Out-of-state institutions of higher education are required by state and federal law to obtain state-specific authorizations, where necessary, before offering distance education to out-of-state students. IU Online programs are available to students nationwide. However, individual program requirements, such as supervised field experiences, may not be available in all states.
All IU Online programs are currently authorized or exempt from seeking authorization in all states and territories. This authorization is sustained through the continued membership of all IU campuses in the State Authorization Reciprocity Agreement (SARA), which now includes 48 states and the District of Columbia as state members. Indiana University is exempt from seeking authorization to offer online programs (and can therefore legally offer these programs) in the two non-SARA member states, California and Massachusetts, and all non-SARA territories, American Samoa, Guam, and Puerto Rico. Exemptions are based on Indiana University’s status as a public, nonprofit institution, with accredited programs, and a lack of activity that would establish a “physical presence” as defined by state law.
However, please note that obtaining legal authorization to offer programs in a state is a distinct process from obtaining recognition or approval from state licensing bodies that regulate certain professions, such as teaching or nursing. It is therefore possible that certain programs related to state-licensed professions are being offered in a state but will not satisfy the sometimes unique educational requirements for becoming licensed in that same state. More information about licensure is provided in the next section.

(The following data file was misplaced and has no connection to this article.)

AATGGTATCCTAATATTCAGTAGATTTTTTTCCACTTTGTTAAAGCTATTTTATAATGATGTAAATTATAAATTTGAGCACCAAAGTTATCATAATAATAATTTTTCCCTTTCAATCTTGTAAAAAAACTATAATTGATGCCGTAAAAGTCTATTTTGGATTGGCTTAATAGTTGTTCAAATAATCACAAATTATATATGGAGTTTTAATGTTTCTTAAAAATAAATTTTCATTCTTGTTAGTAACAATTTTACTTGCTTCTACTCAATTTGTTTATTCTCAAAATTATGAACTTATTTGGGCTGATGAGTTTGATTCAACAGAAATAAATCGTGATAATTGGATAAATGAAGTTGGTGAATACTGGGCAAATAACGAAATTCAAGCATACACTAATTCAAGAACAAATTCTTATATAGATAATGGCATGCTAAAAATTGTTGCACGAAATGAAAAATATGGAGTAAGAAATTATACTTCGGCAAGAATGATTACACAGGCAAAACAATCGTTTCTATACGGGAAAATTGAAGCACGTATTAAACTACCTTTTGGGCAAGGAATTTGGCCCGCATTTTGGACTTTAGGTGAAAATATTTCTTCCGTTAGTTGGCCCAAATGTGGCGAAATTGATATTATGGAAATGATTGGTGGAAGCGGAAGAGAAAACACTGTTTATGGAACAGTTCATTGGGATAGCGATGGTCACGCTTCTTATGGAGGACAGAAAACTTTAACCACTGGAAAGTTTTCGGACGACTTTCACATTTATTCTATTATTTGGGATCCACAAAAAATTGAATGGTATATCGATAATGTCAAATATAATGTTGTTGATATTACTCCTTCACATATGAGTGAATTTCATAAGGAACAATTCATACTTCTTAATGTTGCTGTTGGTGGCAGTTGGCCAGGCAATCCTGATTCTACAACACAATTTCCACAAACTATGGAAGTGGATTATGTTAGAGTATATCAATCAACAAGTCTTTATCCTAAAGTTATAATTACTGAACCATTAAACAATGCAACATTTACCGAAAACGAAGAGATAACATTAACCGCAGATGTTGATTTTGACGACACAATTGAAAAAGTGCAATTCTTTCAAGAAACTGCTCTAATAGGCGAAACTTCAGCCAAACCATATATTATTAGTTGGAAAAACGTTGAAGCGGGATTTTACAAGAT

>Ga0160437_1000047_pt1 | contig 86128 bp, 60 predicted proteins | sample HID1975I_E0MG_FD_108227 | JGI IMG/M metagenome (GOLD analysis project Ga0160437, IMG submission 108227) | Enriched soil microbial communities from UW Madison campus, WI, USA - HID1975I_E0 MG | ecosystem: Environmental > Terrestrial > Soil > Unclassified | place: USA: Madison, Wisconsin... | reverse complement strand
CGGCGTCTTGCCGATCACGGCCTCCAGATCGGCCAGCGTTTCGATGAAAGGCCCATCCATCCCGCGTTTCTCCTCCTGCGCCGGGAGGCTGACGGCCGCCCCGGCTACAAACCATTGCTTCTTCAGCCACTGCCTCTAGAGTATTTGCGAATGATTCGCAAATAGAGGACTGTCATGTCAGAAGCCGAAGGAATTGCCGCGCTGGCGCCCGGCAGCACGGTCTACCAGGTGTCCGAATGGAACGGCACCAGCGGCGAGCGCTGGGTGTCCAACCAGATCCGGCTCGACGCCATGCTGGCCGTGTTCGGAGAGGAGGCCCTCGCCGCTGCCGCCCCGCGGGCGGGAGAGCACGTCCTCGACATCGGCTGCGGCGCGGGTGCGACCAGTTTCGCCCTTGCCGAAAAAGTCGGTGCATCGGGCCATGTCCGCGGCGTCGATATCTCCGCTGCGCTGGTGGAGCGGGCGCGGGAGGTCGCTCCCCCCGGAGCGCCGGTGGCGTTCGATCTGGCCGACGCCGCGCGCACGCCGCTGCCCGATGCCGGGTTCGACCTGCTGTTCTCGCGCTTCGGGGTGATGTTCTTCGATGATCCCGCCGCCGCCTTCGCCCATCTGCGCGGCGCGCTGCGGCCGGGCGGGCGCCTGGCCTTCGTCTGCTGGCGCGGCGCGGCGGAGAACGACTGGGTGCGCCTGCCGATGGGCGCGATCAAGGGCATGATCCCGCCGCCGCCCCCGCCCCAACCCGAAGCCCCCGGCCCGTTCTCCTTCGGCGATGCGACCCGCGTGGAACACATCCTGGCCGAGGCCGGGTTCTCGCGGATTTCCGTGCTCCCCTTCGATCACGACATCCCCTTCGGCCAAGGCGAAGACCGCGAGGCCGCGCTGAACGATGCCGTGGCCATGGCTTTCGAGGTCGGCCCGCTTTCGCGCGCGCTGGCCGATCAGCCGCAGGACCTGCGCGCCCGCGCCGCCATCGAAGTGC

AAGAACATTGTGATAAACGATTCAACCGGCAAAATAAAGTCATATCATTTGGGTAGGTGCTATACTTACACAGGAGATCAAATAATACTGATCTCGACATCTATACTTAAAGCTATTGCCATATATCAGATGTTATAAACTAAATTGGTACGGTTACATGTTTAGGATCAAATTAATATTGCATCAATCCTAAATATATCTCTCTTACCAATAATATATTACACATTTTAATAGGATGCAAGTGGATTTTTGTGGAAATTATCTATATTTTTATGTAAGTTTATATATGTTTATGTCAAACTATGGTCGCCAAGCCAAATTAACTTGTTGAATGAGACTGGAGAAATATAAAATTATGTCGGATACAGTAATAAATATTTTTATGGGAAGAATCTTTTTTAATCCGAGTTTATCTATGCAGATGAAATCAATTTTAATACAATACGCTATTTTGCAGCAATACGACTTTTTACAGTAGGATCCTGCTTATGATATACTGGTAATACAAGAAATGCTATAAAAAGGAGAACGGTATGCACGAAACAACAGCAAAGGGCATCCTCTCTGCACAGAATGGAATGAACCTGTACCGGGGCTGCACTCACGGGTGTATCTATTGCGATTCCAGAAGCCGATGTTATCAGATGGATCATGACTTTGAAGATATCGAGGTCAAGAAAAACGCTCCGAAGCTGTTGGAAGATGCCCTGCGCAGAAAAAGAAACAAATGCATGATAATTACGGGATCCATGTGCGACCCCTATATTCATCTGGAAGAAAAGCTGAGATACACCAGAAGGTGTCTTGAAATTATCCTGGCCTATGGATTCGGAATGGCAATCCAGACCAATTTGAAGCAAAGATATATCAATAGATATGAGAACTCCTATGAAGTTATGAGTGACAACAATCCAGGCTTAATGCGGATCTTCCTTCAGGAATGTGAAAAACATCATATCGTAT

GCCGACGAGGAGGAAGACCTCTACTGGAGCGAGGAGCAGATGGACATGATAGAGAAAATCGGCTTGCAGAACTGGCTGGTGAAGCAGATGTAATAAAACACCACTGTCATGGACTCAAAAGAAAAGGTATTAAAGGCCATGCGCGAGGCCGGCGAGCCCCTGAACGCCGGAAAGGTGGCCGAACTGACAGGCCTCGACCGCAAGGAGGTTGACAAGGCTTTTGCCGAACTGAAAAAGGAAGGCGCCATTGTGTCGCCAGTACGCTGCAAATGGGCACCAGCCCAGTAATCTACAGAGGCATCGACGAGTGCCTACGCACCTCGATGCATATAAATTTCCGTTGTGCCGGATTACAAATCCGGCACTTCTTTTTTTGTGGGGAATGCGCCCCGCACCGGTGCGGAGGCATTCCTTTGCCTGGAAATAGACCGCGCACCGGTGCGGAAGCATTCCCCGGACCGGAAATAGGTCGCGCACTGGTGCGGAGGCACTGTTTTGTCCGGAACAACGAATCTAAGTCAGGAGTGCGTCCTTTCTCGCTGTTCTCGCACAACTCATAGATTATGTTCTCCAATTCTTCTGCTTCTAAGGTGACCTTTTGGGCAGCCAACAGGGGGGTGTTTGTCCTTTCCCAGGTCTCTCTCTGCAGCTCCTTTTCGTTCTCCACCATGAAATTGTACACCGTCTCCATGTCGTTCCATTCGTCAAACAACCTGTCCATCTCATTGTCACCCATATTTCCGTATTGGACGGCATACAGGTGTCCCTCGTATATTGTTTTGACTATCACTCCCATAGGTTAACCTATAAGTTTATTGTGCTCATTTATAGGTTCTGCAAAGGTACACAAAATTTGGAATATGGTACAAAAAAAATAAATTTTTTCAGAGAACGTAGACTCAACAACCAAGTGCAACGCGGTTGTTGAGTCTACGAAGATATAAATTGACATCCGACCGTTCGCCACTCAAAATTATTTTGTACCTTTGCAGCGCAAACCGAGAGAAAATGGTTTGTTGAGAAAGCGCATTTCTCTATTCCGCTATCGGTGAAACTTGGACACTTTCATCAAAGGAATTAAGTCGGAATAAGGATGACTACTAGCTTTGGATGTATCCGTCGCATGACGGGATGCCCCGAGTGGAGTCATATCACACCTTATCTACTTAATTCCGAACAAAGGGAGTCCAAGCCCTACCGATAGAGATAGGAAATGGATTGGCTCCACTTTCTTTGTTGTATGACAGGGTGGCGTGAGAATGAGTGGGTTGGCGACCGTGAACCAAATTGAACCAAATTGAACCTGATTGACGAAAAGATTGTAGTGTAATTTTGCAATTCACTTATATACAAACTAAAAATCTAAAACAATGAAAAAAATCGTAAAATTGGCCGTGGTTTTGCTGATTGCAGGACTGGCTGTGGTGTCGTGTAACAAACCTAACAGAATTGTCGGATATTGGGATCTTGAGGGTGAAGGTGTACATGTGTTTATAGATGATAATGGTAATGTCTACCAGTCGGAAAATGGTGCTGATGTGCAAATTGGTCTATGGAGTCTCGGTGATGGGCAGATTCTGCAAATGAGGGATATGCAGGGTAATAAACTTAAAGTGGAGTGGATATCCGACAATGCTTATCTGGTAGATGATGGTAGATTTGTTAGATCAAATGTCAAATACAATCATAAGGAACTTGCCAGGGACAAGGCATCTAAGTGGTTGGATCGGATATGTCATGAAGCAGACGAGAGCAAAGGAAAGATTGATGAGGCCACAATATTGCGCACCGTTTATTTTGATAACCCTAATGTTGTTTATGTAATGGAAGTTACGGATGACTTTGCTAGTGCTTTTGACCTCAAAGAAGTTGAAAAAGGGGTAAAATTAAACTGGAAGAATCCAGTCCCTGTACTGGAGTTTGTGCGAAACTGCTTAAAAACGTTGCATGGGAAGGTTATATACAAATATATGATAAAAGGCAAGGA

Requirements for licensure and certification vary by profession and by state, and the Office of Online Education cannot confirm whether individual programs meet licensure requirements in individual states. To determine whether your program meets licensure requirements in your state as well as for all other questions pertaining to licensure, such as whether there are additional costs, examinations, or interviews will be required, please call or email the listed contact for your program.
You may also wish to check with the appropriate licensing body in your state. The Council on Licensure, Enforcement, and Regulation (CLEAR) has compiled this list of licensing boards by jurisdiction and profession, which should not be considered exhaustive.